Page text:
Contradicting President Obama's assertion, Republican Sen. Ted Cruz of Texas said this morning on "This Week" that the president does not have the authority to order a military strike on Syria without Congressional approval.
"I don't think he has the authority," Cruz told ABC's George Stephanopoulos.
"It would be contrary to the Constitution," he added later, when Stephanopoulos asked him if acting without Congressional approval would be an impeachable offense, as some republicans have suggested.
President Obama said last month that while he was in favor of a military strike on Syria and believed he could order one without Congressional authorization, he would seek the approval of Congress before he ordered military strikes against the Middle Eastern nation for its alleged use of chemical weapons last month that the United States says killed close to 1,500 people, including more than 400 children.
The president will address the American people Tuesday night in a nationally televised addressed. The day before, he'll sit down for interviews with the country's five major networks and PBS.
An unofficial tally by ABC News suggest that a resolution to strike Syria would fail in the House of Representatives and a recent ABC News/Washington Post poll found that nearly 6 in 10 Americans opposed a unilateral U.S strike on Syria.
Cruz has been a critic of the President's push for military action against Syria, saying on "This Week" Sunday that "I think a military attack is a mistake."
"One because I think the administration is proceeding with the wrong objective, and two, because they have no viable plan for success," Cruz said. "They are beginning from the wrong objective because this attack is not based on defending U.S. national security… I don't think that's the job of our military to be defending amorphous international norms."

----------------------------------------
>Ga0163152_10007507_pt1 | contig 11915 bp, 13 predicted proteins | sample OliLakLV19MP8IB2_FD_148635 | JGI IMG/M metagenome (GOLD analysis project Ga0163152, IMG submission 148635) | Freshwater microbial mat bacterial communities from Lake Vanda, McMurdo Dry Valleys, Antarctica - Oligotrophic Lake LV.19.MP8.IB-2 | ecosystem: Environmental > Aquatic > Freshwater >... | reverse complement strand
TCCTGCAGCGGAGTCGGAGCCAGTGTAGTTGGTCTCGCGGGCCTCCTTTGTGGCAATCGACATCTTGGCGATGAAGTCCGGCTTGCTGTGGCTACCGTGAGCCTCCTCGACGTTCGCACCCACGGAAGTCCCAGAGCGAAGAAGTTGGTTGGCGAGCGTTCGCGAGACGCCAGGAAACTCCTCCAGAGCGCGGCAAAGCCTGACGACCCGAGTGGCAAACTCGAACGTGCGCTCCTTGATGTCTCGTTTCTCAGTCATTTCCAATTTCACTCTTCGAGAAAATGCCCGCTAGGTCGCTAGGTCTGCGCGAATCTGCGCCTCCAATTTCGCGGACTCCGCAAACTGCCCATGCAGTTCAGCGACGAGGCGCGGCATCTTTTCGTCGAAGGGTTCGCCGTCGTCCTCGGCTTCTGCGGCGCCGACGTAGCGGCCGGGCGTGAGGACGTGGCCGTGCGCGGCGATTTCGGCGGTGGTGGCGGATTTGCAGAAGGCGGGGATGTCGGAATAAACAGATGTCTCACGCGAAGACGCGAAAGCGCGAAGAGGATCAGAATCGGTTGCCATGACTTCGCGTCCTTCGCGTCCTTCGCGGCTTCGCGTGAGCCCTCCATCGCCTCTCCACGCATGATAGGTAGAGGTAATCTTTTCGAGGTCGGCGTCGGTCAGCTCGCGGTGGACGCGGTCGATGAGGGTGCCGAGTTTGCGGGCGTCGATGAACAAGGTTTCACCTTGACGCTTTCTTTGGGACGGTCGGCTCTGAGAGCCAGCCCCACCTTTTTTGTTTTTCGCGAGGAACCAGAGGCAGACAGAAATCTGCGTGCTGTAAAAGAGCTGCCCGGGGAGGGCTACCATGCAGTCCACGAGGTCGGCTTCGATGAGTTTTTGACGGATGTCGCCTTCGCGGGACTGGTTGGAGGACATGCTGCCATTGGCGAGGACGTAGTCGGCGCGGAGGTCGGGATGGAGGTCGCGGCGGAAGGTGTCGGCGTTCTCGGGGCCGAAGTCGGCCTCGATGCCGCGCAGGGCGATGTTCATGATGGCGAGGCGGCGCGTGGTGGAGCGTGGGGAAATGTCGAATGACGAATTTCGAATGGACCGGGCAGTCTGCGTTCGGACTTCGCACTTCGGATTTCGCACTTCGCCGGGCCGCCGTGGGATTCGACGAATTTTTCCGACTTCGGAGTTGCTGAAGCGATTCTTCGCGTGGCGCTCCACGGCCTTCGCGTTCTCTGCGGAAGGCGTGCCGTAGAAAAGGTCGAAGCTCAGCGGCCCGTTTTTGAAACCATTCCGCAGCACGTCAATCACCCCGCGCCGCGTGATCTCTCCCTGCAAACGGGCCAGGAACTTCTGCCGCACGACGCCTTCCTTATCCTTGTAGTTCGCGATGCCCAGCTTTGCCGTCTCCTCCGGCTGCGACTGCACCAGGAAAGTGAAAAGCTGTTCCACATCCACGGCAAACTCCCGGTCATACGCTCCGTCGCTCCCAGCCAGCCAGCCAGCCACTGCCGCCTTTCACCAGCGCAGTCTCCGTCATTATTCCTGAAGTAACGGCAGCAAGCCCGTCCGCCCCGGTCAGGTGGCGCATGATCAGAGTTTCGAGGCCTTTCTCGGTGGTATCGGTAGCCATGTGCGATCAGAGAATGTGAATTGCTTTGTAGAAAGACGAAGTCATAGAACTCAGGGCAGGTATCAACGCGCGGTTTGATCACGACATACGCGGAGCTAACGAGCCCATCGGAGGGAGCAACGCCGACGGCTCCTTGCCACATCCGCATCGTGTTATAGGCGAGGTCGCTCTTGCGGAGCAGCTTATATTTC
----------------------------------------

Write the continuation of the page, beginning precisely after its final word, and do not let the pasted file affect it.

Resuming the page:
Earlier on "This Week," White House chief of staff Denis McDonough said he was "outraged" by Cruz's recent comments that the U.S. military would be serving as "Al Qaeda's air force" by undertaking air strikes.
Cruz told the website The Blaze last week that "We should be focused on defending the United States of America. That's why young men and women sign up to join the military, not to, as you know, serve as Al Qaeda's air force."
"I am outraged for somebody to suggest that our people would be serving as allies to Al Qaeda," McDonough said on "This Week" when asked about Cruz's comment.
Cruz defended the remark on "This Week," saying U.S. strikes could potentially aid rebel forces with links to Al Qaeda.
"Just because Assad is a murderous tyrant doesn't mean his opponents are any better… Either the strike is really significant, it weakens Assad and the result is the rebels are able to succeed, and if that happened there is Al Qaeda taking over, or Al Nusra taking over, and extremist terrorists getting access to those chemical weapons, that hurts U.S. national security," Cruz said.
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